ON THE TRACK OF THE MINISTER
On the afternoon of the Saturday that carted me and my two boxes to Thrums, I was ben in the room playing Hendry at the dambrod. I had one of the room chairs, but Leeby brought a chair from the kitchen for her father. Our door stood open, and as Hendry often pondered for two minutes with his hand on a "man," I could have joined in the gossip that was going on but the house.
"Ay, weel, then, Leeby," said Jess, suddenly, "I'll warrant the minister 'll no be preachin' the morn."
This took Leeby to the window.
"Yea, yea," she said (and I knew she was nodding her head sagaciously); I looked out at the room window, but all I could see was a man wheeling an empty barrow down the brae.
"That's Robbie Tosh," continued Leeby; "an' there's nae doot 'at he's makkin for the minister's, for he has on his black coat. He'll be to row the minister's luggage to the post-cart. Ay, an' that's Davit Lunnan's barrow. I ken it by the shaft's bein' spliced wi' yarn. Davit broke the shaft at the saw-mill."
"He'll be gaen awa for a curran (number of) days," said Jess, "or he would juist hae taen his bag. Ay, he'll be awa to Edinbory, to see the lass."
"I wonder wha'll be to preach the morn--tod, it'll likely be Mr. Skinner, frae Dundee; him an' the minister's chief, ye ken."
"Ye micht' gang up to the attic, Leeby, an' see if the spare bedroom vent (chimney) at the manse is gaen. We're sure, if it's Mr. Skinner, he'll come wi' the post frae Tilliedrum the nicht, an' sleep at the manse."
"Weel, I assure ye," said Leeby, descending from the attic, "it'll no be Mr. Skinner, for no only is the spare bedroom vent no gaen, but the blind's drawn doon frae tap to fut, so they're no even airin' the room. Na, it canna be him; an' what's mair, it'll be naebody 'at's to bide a' nicht at the manse."
"I wouldna say that; na, na. It may only be a student; an' Marget Dundas" (the minister's mother and housekeeper) "michtna think it necessary to put on a fire for him."
"Tod, I'll tell ye wha it'll be. I wonder I didna think o' 'im sooner. It'll be the lad Wilkie; him 'at's mither mairit on Sam'l Duthie's wife's brither. They bide in Cupar, an' I mind 'at when the son was here twa or three year syne he was juist gaen to begin the diveenity classes in Glesca."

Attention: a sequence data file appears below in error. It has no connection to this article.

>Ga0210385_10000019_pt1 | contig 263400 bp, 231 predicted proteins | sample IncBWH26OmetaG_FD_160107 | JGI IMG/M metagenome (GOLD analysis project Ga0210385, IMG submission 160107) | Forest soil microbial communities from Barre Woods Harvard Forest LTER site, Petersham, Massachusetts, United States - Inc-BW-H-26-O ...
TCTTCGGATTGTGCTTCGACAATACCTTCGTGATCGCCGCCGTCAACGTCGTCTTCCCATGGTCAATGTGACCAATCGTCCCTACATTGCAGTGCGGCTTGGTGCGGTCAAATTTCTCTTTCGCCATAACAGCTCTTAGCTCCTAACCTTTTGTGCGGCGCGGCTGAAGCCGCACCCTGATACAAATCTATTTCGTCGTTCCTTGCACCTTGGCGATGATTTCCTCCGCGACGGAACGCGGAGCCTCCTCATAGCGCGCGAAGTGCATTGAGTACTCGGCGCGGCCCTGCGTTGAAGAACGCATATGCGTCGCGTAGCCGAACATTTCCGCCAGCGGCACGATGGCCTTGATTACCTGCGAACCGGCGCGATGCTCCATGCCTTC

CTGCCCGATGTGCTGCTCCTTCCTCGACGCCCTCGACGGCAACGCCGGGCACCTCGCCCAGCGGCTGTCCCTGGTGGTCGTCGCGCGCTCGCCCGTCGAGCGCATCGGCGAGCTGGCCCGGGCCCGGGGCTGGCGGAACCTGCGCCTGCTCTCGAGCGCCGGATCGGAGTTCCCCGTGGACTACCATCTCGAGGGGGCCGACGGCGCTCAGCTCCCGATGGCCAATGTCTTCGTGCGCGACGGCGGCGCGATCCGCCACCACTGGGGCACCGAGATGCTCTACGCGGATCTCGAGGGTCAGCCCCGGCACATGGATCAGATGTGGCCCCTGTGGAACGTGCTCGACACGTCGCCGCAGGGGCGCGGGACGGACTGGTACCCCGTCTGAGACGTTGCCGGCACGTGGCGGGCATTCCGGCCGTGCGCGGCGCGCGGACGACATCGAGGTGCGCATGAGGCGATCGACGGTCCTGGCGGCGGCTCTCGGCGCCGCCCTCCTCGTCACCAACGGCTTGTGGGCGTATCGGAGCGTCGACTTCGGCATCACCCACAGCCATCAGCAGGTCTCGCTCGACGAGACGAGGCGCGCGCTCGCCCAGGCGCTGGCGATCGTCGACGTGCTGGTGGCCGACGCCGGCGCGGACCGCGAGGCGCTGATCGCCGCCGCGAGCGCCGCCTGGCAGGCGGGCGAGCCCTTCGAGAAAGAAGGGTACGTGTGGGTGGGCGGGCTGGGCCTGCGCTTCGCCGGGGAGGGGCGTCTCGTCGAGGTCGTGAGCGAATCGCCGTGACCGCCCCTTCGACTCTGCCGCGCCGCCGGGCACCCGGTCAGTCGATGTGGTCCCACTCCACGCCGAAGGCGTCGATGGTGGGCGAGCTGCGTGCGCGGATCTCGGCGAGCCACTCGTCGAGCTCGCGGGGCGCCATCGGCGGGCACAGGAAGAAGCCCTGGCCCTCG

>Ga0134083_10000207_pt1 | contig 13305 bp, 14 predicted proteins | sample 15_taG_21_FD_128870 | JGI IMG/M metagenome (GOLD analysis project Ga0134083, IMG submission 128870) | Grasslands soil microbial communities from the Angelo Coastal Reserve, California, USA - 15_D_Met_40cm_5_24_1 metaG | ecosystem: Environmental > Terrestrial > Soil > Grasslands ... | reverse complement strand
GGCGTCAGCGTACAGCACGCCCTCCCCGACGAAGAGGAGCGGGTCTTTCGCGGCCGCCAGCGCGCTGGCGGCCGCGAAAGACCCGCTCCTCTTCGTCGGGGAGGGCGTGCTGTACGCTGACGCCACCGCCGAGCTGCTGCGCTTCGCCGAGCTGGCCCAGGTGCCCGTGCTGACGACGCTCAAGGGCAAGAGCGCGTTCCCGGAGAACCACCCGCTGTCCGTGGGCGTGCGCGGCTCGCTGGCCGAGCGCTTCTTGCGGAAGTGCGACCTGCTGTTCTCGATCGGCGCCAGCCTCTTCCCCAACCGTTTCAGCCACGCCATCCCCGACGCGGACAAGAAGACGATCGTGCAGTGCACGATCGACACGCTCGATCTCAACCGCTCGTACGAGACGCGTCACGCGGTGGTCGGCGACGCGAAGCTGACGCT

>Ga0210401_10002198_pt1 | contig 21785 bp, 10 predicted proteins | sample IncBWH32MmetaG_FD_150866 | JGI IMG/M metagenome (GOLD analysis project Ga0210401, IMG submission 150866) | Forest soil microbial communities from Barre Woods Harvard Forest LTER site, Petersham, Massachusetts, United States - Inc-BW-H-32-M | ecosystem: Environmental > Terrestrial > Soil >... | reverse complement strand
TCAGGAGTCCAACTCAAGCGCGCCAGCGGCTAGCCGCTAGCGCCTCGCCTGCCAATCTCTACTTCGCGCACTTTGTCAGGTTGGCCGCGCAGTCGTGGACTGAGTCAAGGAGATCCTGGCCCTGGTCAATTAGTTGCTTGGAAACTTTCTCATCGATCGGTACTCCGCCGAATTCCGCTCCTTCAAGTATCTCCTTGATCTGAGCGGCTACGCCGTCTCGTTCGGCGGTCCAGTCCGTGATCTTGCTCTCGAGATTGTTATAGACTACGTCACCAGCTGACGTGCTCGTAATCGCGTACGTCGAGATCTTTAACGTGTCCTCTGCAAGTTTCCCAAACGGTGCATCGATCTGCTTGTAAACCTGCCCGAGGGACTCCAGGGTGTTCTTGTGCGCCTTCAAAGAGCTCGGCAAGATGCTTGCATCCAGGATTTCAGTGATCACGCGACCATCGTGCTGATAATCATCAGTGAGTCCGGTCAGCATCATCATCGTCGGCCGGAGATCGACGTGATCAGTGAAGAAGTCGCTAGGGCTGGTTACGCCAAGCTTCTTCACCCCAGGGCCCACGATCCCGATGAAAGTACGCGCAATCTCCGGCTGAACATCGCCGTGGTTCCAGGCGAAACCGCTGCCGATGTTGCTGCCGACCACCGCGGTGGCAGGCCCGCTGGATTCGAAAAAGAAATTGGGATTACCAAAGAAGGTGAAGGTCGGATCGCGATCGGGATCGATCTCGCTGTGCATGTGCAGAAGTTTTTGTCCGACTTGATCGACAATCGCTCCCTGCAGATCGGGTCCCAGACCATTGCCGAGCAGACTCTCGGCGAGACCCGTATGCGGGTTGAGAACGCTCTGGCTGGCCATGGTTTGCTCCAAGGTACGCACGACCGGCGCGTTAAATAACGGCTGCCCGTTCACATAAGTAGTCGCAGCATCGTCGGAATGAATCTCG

"If that's so, Leeby, he would be sure to bide wi' Sam'l. Hendry, hae ye heard 'at Sam'l Duthie's expeckin' a stranger the nicht?"
"Haud yer tongue," replied Hendry, who was having the worst of the game.
"Ay, but I ken he is," said Leeby triumphantly to her mother, "for ye mind when I was in at Johnny Watt's (the draper's) Chirsty (Sam'l's wife) was buyin' twa yards o' chintz, an' I couldna think what she would be wantin' 't for!"
"I thocht Johnny said to ye 'at it was for a present to Chirsty's auntie?"
"Ay, but he juist guessed that; for, though he tried to get oot o' Chirsty what she wanted the chintz for, she wouldna tell 'im. But I see noo what she was after. The lad Wilkie 'll be to bide wi' them, and Chirsty had bocht the chintz to cover the airm-chair wi'. It's ane o' thae hair-bottomed chairs, but terrible torn, so she'll hae covered it for 'im to sit on."
"I wouldna wonder but ye're richt, Leeby; for Chirsty would be in an oncommon fluster if she thocht the lad's mither was likely to hear 'at her best chair was torn. Ay, ay, bein' a man, he wouldna think to tak off the chintz an' hae a look at the chair withoot it."
Here Hendry, who had paid no attention to the conversation, broke in--
"Was ye speirin' had I seen Sam'l Duthie? I saw 'im yesterday buyin' a fender at Will'um Crook's roup."
"A fender! Ay, ay, that settles the queistion," said Leeby; "I'll warrant the fender was for Chirsty's parlour. It's preyed on Chirsty's mind, they say, this fower-and-thirty year 'at she doesna hae a richt parlour fender."
"Leeby, look! That's Robbie Tosh wi' the barrow. He has a michty load o' luggage. Am thinkin' the minister's bound for Tilliedrum."